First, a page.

iOS is often considered to be the most secure mobile operating system available, aside from BlackBerry. However, most secure does not mean invulnerable. To this end security firm Zerodium is offering a US$1 million (RM4.27 million) bounty for exploits that would allow attackers to remotely hijack devices running on the new iOS9.
Like all good bounties, there are requirements for winning this one. To qualify, the exploit must be a web page targeting either Mobile Safari or Google Chrome in its default configuration; a web page targeting any application reachable through the browser; or a text message delivered through SMS or MMS. The whole exploit process must happen without the user having to do anything more than visit a webpage or reading the SMS/MMS.
At the moment, Zerodium has $3 million (about RM12.81 million) to give away for the bounty, which will be awarded to the first three individuals or teams that come forward with a working exploit. There is also a time limit on the bounty, with the competition closing on 31 October.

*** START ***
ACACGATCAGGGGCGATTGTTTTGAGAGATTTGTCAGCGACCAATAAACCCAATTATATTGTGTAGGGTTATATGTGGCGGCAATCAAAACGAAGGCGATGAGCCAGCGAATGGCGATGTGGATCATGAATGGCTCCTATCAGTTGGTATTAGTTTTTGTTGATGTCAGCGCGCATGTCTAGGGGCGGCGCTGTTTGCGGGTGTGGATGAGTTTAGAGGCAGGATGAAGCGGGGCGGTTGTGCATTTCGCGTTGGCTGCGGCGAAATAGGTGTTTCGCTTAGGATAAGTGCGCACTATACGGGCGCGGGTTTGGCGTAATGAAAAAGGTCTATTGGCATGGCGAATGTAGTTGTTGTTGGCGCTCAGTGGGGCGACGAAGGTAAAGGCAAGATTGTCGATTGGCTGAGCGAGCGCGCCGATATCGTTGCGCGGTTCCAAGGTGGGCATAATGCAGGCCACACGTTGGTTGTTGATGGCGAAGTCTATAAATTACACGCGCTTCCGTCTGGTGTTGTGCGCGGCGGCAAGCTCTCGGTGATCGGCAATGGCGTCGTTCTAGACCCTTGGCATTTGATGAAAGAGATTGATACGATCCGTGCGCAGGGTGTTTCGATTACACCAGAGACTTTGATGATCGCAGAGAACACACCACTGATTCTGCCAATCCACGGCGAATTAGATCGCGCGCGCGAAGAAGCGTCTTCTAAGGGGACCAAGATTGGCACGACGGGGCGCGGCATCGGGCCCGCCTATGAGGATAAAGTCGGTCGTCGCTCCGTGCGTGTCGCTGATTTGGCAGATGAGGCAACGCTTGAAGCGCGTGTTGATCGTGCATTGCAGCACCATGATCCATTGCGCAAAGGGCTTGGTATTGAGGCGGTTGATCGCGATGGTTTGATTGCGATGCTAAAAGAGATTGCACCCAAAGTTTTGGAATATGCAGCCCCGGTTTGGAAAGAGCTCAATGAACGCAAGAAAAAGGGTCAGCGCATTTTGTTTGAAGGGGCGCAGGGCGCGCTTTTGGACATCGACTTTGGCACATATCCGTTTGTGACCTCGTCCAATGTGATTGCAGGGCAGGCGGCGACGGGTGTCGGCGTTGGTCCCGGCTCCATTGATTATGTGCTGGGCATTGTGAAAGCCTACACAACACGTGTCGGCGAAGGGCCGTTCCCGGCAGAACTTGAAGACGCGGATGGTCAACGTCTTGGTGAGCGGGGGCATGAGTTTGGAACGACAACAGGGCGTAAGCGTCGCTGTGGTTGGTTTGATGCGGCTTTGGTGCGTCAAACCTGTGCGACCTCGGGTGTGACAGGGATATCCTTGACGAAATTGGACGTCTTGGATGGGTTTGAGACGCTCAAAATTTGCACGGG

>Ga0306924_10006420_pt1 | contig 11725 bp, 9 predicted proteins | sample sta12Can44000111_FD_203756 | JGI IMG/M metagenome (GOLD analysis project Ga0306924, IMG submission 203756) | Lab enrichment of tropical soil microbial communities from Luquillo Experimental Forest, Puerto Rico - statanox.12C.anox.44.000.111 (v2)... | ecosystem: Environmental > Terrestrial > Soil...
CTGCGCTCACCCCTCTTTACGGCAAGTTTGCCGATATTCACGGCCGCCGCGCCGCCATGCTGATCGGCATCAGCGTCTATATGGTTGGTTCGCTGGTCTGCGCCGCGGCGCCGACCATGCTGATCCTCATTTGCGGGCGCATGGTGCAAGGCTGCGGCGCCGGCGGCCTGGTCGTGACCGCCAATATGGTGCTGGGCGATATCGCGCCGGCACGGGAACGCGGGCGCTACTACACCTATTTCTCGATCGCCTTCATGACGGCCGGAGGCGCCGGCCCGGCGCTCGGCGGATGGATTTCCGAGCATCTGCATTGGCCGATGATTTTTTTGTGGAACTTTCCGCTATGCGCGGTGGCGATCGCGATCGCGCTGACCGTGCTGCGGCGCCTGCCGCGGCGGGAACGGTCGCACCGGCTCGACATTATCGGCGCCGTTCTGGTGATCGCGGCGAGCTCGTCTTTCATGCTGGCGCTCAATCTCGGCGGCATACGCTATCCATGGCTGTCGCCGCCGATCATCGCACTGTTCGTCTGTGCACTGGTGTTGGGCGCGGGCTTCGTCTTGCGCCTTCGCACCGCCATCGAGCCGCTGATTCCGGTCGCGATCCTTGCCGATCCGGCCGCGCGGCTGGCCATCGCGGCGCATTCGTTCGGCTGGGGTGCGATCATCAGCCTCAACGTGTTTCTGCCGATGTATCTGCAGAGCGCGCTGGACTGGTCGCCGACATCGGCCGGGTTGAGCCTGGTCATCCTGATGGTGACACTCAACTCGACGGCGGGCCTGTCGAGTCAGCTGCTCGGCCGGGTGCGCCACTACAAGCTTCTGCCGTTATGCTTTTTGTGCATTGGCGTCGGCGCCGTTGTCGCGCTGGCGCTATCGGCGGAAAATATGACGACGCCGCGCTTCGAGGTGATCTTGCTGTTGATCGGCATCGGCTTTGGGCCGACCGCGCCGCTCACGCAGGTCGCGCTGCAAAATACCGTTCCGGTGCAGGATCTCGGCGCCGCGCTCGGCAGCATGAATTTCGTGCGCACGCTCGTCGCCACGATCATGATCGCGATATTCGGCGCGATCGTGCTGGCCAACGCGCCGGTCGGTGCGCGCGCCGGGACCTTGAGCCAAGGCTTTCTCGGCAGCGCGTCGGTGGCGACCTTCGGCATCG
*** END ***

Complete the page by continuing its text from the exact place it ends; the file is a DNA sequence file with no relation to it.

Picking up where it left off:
As is the case with most supposedly “secure” operating systems, Zerodium will undoubtedly have to pay out at least one of these bounties by the end of the time period. However, the fact that it is willing to pay so much for an exploit shows that it does not believe that this will be easily accomplished. Which could be constructed as a testament to Apple’s security practices.
That being said, Apple has just had to purge its App Store of hundreds of apps that were infected with the XcodeGhost malware. So maybe it isn’t actually that difficult to penetrate the iOS9 defences.